While Federer was going to skip the entire 2020 clay-court circuit because of arthroscopic surgery on his right knee in February, Nadal fully expected to be in Paris, focused on trying to win his 13th championship at Roland Garros.
“Thirteen is just a number that boggles the mind. To be able to play 13 times at any major is already a pretty remarkable achievement for a pro. To win it 13 times, through the ups and downs of one’s career?” said Jim Courier, whose four Grand Slam titles included a pair in Paris in 1991 and 1992.
“His has been mostly up, but ... he’s had some years when he wasn’t at his best physically -- and some of those years, he still won, at a tournament that has historically been known as the most physically challenging tournament,” Courier said. “He’s been the one who’s run away with it and rarely been challenged.”
The professional tennis tours have been on hiatus since early March and will remain so at least until late July because of the COVID-19 outbreak. That means players and fans alike are left to merely think and talk about what might have been happening in Paris during the 15-day period that began Sunday and ends June 7, the original date of the men’s singles final at Court Philippe Chatrier.
Here is a look at other potential storylines had the French Open happened this week and next: SERENA’S CHASE FOR 24 Serena Williams again would have had a shot at her 24th major to pull even with Margaret Court for the most in history. Williams, who turns 39 in September, has reached four Slam finals since returning to the tour after having a baby, going 0-4. She has won three French Opens; in 2019, Williams exited in the third round. Her older sister, seven-time major champ Venus, would have played the last major of her 30s; she turns 40 on June 17.
DJOKOVIC’S GAP Novak Djokovic has won five of the past seven majors to get to 17 Slams and close in on Federer and Nadal. He also might have arrived in Paris unbeaten, like he did in 2011: The guy was 18-0 in 2020 when tennis was suspended.
COCO TAKES TO CLAY Could this have been Coco Gauff’s next big step in her rapid development? The American, who turned 16 in March, followed up a stirring run to the fourth round on Wimbledon’s grass last year by getting just as far on the Australian Open’s hard courts in January.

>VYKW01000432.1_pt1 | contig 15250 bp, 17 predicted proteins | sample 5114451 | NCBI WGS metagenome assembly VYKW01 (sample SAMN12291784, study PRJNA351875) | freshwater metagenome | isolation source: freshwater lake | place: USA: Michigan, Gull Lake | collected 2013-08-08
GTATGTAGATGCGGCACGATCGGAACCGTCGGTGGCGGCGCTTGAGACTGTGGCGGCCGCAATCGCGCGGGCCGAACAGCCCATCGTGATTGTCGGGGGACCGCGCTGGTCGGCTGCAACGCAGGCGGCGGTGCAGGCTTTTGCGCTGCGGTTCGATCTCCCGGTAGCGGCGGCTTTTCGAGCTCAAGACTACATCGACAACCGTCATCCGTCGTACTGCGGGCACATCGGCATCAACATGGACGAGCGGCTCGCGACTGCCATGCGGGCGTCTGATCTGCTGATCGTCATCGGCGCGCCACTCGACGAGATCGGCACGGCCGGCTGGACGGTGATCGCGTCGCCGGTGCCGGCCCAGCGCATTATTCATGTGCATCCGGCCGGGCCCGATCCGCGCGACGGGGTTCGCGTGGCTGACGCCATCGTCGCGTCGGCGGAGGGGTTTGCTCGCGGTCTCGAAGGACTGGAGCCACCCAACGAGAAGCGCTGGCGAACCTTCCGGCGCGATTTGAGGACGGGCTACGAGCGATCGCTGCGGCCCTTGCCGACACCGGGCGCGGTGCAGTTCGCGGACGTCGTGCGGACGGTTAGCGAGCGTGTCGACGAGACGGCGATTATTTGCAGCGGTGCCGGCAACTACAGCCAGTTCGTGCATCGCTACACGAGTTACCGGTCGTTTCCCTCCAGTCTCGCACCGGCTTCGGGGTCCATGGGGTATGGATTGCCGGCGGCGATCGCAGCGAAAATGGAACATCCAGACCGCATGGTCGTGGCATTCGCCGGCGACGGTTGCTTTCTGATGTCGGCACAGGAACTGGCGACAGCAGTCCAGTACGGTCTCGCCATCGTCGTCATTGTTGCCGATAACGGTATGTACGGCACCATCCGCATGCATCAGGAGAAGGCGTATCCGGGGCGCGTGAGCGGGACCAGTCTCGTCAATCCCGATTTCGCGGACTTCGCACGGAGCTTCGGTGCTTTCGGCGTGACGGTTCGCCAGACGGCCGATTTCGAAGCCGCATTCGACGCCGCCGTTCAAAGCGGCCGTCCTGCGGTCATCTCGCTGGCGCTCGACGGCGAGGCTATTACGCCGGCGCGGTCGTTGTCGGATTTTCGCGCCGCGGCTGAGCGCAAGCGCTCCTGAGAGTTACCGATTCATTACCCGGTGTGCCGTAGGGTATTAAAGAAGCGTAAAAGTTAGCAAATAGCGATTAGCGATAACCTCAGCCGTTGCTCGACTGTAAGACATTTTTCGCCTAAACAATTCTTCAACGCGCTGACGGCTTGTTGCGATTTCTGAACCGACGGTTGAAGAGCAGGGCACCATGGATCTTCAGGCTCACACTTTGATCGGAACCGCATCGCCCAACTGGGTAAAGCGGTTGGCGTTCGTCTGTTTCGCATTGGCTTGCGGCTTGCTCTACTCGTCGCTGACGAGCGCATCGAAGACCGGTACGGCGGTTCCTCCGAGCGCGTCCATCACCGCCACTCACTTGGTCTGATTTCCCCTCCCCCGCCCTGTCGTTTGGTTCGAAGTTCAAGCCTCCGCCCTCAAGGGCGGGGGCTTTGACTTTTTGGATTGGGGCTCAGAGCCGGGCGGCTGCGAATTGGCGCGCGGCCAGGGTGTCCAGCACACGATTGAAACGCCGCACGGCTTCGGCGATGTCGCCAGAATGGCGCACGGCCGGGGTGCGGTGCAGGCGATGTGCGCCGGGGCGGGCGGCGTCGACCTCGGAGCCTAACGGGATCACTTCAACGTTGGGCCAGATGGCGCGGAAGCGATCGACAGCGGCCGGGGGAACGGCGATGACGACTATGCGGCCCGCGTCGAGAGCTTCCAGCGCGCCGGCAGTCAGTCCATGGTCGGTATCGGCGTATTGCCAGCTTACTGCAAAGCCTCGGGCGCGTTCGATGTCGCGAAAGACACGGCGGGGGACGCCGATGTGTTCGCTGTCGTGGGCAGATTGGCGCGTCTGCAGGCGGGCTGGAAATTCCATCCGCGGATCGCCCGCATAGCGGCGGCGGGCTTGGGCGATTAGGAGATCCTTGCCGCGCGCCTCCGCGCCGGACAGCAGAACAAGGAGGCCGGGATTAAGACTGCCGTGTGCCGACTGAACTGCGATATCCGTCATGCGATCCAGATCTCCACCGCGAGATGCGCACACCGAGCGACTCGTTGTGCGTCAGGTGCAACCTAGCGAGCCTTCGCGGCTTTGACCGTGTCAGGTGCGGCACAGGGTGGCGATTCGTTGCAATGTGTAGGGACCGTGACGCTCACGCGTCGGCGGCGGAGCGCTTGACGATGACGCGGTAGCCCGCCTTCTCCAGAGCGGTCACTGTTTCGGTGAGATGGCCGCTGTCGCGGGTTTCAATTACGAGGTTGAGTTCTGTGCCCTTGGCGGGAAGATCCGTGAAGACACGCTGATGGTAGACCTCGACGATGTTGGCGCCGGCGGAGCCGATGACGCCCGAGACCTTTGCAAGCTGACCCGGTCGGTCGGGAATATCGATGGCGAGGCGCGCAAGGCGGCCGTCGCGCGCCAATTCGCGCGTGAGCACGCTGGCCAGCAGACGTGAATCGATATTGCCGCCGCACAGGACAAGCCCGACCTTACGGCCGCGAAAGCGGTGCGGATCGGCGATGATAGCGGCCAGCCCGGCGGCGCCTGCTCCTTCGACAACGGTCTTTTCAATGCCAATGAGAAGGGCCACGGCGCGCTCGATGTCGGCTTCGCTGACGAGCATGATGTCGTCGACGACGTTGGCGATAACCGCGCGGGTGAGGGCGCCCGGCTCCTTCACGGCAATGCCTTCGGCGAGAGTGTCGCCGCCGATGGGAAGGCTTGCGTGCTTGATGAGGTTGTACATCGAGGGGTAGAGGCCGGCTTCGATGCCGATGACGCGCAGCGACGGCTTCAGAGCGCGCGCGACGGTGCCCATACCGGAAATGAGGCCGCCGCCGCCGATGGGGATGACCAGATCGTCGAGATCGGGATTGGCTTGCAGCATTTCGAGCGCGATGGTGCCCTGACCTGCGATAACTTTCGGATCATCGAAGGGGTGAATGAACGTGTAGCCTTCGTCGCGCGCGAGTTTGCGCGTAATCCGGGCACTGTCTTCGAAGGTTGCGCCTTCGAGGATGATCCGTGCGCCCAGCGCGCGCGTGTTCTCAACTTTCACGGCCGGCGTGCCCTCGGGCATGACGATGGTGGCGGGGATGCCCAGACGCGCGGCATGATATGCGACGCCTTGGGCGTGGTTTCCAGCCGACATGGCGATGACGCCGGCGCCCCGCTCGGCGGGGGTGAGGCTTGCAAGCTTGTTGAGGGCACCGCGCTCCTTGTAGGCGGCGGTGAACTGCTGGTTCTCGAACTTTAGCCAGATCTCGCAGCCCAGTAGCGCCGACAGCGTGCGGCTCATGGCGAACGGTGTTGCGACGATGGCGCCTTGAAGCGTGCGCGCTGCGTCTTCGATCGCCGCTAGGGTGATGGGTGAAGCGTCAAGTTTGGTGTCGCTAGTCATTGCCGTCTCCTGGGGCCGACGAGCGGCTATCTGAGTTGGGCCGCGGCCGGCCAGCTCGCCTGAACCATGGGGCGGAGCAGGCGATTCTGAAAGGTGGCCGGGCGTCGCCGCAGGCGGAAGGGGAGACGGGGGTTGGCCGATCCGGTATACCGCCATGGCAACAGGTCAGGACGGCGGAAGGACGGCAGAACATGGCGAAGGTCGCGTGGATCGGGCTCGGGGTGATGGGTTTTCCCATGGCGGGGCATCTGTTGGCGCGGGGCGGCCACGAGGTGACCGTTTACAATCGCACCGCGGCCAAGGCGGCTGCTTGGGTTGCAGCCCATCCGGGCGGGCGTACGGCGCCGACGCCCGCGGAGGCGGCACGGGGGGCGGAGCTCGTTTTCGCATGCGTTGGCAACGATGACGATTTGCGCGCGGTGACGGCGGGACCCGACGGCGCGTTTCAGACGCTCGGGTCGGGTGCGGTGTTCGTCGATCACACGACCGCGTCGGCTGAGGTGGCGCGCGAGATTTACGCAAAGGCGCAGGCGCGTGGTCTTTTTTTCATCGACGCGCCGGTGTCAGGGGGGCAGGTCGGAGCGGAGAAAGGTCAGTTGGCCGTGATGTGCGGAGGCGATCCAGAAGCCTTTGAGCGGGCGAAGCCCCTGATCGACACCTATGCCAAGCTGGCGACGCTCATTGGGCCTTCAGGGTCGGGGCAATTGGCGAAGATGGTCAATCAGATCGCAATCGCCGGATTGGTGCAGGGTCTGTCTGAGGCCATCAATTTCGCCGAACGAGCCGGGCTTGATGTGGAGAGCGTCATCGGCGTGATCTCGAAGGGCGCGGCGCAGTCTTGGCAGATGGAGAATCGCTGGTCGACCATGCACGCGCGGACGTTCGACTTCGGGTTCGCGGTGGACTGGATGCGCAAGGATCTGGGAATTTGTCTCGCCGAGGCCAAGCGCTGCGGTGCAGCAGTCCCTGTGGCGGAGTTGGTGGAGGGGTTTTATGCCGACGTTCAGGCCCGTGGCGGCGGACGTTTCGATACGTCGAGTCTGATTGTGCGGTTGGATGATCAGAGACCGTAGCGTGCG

BARTY’S DEFENSE Ash Barty would have been at a Grand Slam tournament as the defending champion for the first time. She also was No. 1 when the rankings were frozen. Another woman to watch: Australian Open winner Sofia Kenin would have entered a major as a past Slam champ for the first time. “She feels pressure in a really different way than we all do,” said Bethanie Mattek-Sands, a frequent doubles partner of Kenin’s. “We all would look at it and say, ‘Oh, she’s going to go into the next Slam and feel some pressure.’ I really don’t think so.”
THIEM’S TIME? Seemingly forever, the big question in men’s tennis is: Who will be the next new major titlist? A popular pick is Dominic Thiem, a 26-year-old Austrian who is now a three-time Slam runner-up, including losses to Nadal in the 2018 and 2019 finals in Paris.
CLIJSTERS’ COMEBACK This could have been the site of four-time major champion Kim Clijsters’ return to the Slam stage. The Belgian, who turns 37 on June 8, came out of retirement in February to play a limited schedule.
THE ROOF, THE ROOF, THE ROOF IS ON CHATRIER Whenever it is next contested, the French Open finally is set to join the modern age with a retractable roof over its main stadium, Court Philippe Chatrier — the last of the four Grand Slam tournaments to be able to cover a court when it rains.
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